The upside of confronting your trash

As the Great Garbage Strike of ’09 enters its 12th day, an increasingly piquant odour is¬† in the air. Pretty amazing when you think about it- we produce so much refuse as a city that, in less than two weeks, we’re already starting to stink ourselves out. It’s rather frightening how dependent we really are on timely municipal services. It’s the thin green line between civilization and…well, some dirtier, smellier version of civilization.

Recently, I finished a great book by Cass Sunstein and Richard Thaler called Nudge. It argues that people are subject to a series of biases that produce bad decisions, particularly when the decision in question is complex, provides little feedback or imposes delayed costs. To correct for these biases, Thaler and Sunstein recommend “nudges”, or improved choice architecture that helps people make better decisions about health, money, and the environment. It’s a nifty idea.

As I rode my bike through downtown this morning in a garbage-tinged breeze, a funny thought occured to me: the garbage strike is creating a big, foul-smelling and difficult-to-ignore¬† “nudge” for Torontonians. Waste is a classic example of a human activity subject to routine biases. People are wasteful because, when all is working as it should, they are not confronted with the consequences of their wastefulness. Trash doesn’t pile up and things don’t start to smell. Most importantly, you aren’t required to haul the remnants of your daily activities away in your family car.

The trash strike turns this all around. Every day, all over the city, people are coping with the rather urgent problem of an increasing quantity of garbage and dwindling space to store it. And no one wants to put bags of waste in their new Nissan. There are a variety of responses to this situation. Impotent rage seems to be a popular choice. Neighbourhood garbage collectives and for-profit trash removal are another. I suspect – and I have no empirical evidence to support this, but it seems reasonable – another response is behavioural change. People may begin to change their consumption patterns and opt for products that produce less waste. Perhaps they will be more conscientious and waste less food in the kitchen. Whatever the new behaviour might be, the outcome is reduced garbage output. That’s good for the city (as it takes some pressure off our overburdened waste infrastructure) and it’s good for the environment (less trash in landfills). We’ve been nudged into a (slightly) more responsible way of living.

Obviously, a garbage strike is not a sustainable or desirable form of nudge. But it does hint at the possibilities of employing more nudging strategies to reduce waste and promote more responsible consumption. In fact, pre-strike Toronto employed a very mild nudgewith its garbage bin program. Requiring homeowners to purchase a garbage bin of a specific size does two important things: it visually demarcates the available space for garbage, and imposes a direct cost on over-cosumption (more garbage = a bigger bin = more money). In other words, garbage bins increase feedback and may help encourage better choices.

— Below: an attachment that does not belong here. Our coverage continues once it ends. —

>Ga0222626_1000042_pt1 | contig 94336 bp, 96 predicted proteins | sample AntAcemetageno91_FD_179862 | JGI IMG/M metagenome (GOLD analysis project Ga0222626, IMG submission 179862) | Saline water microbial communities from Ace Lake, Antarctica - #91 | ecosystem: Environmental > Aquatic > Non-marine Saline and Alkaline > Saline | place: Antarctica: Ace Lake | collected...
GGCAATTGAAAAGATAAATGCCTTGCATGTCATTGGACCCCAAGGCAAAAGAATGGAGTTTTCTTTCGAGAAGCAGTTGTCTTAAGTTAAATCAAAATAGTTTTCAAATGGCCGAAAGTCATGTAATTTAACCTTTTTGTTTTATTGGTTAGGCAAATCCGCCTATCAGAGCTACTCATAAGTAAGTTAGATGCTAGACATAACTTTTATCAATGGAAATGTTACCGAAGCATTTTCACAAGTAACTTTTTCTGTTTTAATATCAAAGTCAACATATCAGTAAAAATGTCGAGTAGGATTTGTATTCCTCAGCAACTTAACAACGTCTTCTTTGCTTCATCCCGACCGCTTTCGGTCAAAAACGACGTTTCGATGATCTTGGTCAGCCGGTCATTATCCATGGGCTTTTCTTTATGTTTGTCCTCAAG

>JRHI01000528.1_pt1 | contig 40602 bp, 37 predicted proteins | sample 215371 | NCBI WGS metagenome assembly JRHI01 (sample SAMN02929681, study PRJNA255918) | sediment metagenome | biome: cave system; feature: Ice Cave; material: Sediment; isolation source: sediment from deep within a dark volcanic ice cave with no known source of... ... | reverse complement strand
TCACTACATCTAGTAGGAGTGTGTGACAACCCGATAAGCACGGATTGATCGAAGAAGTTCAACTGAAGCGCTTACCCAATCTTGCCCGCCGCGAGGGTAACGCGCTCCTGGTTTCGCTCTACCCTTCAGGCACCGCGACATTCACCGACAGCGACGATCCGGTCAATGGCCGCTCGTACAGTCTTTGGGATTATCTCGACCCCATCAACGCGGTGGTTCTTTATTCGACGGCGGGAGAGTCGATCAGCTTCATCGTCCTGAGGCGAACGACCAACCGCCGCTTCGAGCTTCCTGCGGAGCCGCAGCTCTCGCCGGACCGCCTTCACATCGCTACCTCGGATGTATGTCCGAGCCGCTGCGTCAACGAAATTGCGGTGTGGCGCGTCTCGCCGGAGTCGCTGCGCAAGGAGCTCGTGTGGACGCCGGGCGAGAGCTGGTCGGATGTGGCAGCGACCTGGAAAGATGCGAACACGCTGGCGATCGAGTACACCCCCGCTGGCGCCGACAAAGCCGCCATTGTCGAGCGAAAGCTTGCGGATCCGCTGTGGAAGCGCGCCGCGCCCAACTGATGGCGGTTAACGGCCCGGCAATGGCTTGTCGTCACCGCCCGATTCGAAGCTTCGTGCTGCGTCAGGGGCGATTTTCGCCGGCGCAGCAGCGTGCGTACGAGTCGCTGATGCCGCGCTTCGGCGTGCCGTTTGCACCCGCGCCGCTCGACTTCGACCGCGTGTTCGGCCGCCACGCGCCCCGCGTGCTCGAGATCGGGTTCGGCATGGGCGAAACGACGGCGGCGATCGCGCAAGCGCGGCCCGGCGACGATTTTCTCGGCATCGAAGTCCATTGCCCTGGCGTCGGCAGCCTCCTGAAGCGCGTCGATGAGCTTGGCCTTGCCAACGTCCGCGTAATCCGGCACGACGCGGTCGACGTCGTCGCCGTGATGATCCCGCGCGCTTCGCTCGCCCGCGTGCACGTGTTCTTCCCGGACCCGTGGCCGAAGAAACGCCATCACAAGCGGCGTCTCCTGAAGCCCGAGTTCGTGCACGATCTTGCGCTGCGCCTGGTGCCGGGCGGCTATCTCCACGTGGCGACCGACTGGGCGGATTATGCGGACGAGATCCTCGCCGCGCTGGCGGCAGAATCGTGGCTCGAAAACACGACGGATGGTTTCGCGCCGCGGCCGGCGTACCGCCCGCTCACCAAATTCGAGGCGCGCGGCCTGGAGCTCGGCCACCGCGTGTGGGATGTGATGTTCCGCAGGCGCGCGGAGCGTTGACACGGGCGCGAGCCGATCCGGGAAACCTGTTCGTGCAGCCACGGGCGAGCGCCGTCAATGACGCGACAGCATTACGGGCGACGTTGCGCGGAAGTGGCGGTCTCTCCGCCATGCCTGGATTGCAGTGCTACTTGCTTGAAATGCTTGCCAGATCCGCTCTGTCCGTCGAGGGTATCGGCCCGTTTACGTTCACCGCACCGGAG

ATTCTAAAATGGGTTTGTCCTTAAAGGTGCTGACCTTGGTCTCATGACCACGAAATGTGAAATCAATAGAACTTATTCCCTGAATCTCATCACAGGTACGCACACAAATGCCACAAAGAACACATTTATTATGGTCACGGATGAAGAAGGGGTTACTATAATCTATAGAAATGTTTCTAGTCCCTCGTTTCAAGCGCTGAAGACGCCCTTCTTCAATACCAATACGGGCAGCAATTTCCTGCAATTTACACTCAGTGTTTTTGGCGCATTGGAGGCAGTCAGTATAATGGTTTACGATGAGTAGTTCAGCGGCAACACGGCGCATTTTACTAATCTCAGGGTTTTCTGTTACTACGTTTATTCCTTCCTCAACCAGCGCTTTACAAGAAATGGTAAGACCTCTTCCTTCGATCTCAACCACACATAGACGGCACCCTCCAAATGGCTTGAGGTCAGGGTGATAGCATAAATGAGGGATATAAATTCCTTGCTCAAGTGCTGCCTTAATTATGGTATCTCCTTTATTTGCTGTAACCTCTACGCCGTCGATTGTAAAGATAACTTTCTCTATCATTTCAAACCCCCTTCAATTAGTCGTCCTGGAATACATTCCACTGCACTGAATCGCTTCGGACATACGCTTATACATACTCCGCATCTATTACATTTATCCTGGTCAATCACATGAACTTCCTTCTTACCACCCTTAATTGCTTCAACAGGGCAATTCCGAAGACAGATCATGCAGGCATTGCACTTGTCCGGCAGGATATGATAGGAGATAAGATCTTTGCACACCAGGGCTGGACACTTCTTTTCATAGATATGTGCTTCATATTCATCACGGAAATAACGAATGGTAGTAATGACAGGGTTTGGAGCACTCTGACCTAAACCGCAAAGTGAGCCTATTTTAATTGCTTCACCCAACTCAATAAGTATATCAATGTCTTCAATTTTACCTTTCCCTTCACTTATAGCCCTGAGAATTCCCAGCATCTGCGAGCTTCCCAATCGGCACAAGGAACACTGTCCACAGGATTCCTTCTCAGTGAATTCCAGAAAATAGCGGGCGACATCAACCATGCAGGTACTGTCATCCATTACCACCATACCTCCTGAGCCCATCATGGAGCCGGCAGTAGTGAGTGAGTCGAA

No question, waste is always a significant problem and more expansive solutions may be needed. What other nudges might be employed in this area? I’m no expert on waste removal, but a few spring to mind:

  1. Even more infrequent trash collection (say every three weeks);
  2. Private or user-pay (with an appropriate reduction in property tax) trash removal, where fees are levied on a per-bag or even per-pound basis; and
  3. Increased social sanction. The technology exists for garbage collectors to collect real-time data on garbage output by house and neighbourhood. Perhaps each house could have a curbside “garbage flag”. Dwellings that are under the neighbourhood average would have their flag set to green, those at the average to orange, and those over the average to red. That way, everyone knows who produces too much garbage. And that kind of recognition can drive significant changes in behaviour.

All of these ideas provide more direct feedback to consumers, making it easier for people to recongnize their performance and adjust their behaviour accordingly. And, they all avoid direct regulation that limits personal choice.

Do you have any ideas for garbage nudges? Or do you think I’m full of garbage? Let me know in the comments.

One comment

  1. Jane

    One other nudge that springs to mind that was implemented in the past few weeks in Toronto is the five cent fee on plastic bags for retail purchases. The change in people’s behaviour was immediately observable. Rather than automatically and unthinkingly accepting a plastic bag for each purchase, people now have occasion to consider their real need for a plastic bag with many people choosing to simply carry their purchases or bring along their own bags. The few times I have seen someone purchase a bag, it has been accompanied by some muttered explanation about needing them for pets or similar.

    The change in behaviour cannot be simply explained by the nominal and, for many, insignificant cost. Rather than providing an economic disincentive, the fee represents, as you’ve called it, a “social sanction”, or a regulation that, while maintaining personal choice, communicates that use of plastic bags is no longer the accepted norm.

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